Even married people are concerned with leftovers spoiling (even people who co-habitate, but we’re not going to get into that). We don’t think there are any sites that list information on spoiling rates on a food-by-food basis - first, because of legal liability issues; second, because there are variables in how long different foods stays fresh, edible, and palatable; and finally, because the doorkeepers of the food safety world want you to be very willing to throw food away before it gets near spoiling.

The US government, through the Department of Agriculture and the Food & Drug Administration, is very concerned about helping people store and cook their food properly. They offer quite a number of online resources as well as pamphlets on food safety, but again, nothing comprehensive encompassing all the different foods.

Here are the general rules put forward by the government: Between 40°F and 140°F (5°C and 60°C) bacteria multiply rapidly, so food should not linger in that temperature range. It should either be in the refrigerator, freezer, or oven. It should not be out for more than two hours (one hour if the air temperature is above 90°F). Don't keep food if it's been standing out for more than two hours. Don't taste test it, either. Date leftovers so they can be used within a safe time. Generally, they remain safe when refrigerated for three to five days. If in doubt, throw it out. It’s best if you store leftovers in a plastic container that can be sealed tightly.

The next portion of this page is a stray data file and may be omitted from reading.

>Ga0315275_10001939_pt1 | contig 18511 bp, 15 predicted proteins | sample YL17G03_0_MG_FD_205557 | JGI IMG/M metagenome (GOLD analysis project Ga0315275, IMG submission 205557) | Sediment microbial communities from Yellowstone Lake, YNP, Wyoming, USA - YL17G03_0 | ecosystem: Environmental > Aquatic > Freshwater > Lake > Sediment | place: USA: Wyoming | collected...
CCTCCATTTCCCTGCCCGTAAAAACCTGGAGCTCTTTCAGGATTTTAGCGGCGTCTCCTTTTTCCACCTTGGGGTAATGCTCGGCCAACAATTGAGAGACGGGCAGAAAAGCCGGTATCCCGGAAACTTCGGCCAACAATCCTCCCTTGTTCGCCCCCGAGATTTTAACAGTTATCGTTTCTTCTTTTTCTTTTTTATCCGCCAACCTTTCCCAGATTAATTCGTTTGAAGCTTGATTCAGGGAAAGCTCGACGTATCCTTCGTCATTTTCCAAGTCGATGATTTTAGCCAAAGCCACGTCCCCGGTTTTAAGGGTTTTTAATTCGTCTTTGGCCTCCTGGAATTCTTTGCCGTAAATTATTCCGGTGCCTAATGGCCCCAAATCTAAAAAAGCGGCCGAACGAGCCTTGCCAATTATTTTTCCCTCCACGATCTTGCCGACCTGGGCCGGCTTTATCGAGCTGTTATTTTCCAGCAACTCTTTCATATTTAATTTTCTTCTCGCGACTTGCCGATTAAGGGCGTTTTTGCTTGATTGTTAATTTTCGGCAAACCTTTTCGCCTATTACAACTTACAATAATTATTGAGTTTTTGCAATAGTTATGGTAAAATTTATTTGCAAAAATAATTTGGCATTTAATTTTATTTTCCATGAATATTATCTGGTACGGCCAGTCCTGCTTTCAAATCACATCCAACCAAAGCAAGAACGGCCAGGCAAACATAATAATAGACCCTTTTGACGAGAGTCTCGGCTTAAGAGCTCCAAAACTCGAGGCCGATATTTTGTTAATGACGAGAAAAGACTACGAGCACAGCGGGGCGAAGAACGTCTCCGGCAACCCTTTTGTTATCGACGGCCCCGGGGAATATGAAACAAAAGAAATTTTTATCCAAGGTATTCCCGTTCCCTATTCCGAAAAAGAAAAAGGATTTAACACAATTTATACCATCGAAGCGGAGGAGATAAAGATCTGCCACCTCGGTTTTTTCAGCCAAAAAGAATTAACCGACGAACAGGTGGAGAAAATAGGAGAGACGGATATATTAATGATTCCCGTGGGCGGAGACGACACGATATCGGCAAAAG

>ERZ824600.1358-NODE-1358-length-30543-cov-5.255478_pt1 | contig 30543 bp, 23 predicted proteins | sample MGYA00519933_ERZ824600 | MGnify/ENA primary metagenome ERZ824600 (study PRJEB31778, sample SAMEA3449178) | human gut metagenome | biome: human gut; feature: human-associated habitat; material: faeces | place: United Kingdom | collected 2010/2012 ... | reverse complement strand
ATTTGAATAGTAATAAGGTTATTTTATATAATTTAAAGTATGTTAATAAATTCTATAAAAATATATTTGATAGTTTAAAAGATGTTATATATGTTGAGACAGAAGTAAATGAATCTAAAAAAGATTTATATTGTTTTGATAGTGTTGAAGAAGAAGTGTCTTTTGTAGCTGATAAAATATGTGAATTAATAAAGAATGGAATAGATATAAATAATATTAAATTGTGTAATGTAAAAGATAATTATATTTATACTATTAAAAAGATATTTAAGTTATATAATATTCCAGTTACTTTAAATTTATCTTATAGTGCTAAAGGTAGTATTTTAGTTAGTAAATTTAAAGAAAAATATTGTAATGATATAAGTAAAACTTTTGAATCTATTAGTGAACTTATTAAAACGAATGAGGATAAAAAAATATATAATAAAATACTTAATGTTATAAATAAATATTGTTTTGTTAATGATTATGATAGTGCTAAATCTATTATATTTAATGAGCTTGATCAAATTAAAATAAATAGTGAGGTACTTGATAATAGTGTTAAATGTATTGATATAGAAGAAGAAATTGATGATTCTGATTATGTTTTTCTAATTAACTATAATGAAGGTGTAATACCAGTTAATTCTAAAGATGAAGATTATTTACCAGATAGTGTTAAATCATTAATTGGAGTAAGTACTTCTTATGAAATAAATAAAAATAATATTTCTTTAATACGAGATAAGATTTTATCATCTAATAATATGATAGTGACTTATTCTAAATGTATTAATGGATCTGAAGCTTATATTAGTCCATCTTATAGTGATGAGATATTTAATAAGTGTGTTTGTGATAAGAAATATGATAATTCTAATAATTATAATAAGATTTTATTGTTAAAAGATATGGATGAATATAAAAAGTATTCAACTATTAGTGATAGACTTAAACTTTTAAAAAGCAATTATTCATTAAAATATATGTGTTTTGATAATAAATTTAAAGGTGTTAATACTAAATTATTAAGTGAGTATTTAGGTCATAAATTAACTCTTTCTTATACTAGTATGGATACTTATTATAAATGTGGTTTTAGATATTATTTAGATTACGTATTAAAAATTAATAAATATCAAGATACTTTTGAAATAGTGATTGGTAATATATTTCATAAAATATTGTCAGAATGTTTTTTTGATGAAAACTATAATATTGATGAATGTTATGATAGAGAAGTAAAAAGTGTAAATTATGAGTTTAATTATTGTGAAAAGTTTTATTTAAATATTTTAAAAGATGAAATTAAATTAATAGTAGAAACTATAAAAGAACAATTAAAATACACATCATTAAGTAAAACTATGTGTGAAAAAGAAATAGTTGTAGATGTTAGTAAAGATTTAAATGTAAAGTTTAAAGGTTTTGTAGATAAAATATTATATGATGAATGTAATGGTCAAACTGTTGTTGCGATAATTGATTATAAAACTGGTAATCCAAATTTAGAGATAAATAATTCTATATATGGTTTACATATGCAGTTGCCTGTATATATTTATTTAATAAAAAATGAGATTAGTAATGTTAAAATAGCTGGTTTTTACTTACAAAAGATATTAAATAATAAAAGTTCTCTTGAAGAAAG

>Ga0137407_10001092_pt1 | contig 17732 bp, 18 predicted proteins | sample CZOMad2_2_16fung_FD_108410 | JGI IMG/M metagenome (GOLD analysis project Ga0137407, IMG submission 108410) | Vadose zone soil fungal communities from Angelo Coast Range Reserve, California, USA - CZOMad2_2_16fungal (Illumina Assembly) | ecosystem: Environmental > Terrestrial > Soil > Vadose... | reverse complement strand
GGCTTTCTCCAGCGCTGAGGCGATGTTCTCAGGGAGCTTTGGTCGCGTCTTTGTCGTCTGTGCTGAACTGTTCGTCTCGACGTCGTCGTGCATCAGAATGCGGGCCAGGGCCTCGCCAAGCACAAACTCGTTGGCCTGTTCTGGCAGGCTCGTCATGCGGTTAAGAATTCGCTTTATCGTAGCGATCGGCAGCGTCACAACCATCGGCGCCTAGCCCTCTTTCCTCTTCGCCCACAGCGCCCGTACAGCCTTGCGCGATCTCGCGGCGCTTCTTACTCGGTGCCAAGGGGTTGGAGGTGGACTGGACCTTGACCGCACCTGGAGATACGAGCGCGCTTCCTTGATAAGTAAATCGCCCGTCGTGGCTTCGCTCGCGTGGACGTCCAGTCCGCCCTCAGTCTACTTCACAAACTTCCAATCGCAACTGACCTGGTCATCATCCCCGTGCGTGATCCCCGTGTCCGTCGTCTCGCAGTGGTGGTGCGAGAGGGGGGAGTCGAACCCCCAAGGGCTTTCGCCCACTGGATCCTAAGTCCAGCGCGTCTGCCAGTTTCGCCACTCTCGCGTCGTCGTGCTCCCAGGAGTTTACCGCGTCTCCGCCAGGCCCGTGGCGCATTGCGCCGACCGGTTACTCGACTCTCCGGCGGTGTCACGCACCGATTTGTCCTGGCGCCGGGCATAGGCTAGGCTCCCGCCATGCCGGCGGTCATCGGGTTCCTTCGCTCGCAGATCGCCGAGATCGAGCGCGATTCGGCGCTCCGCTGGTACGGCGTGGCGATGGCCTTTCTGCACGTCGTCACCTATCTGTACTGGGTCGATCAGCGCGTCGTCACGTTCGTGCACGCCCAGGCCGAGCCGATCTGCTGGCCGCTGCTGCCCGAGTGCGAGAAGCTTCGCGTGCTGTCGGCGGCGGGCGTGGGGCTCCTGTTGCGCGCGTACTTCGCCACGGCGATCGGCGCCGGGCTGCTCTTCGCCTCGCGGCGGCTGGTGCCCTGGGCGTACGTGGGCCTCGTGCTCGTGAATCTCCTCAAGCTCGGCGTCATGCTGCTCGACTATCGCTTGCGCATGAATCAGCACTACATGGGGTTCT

Reheat foods thoroughly to 165°F (75°C), or until hot and steaming. Bring gravy or sauce to a rolling boil. Place carved meat or poultry in a casserole. If desired, sprinkle with broth to keep it moist. Cover the dish and reheat in an oven set no lower than 325°F (160°C) or a microwave oven.

Beyond that, use your common sense and do what cooks have done for centuries - how does the food smell and how does it look? You can’t always see or smell that the food is good, but you can generally tell pretty quickly when it’s outlived its usefulness.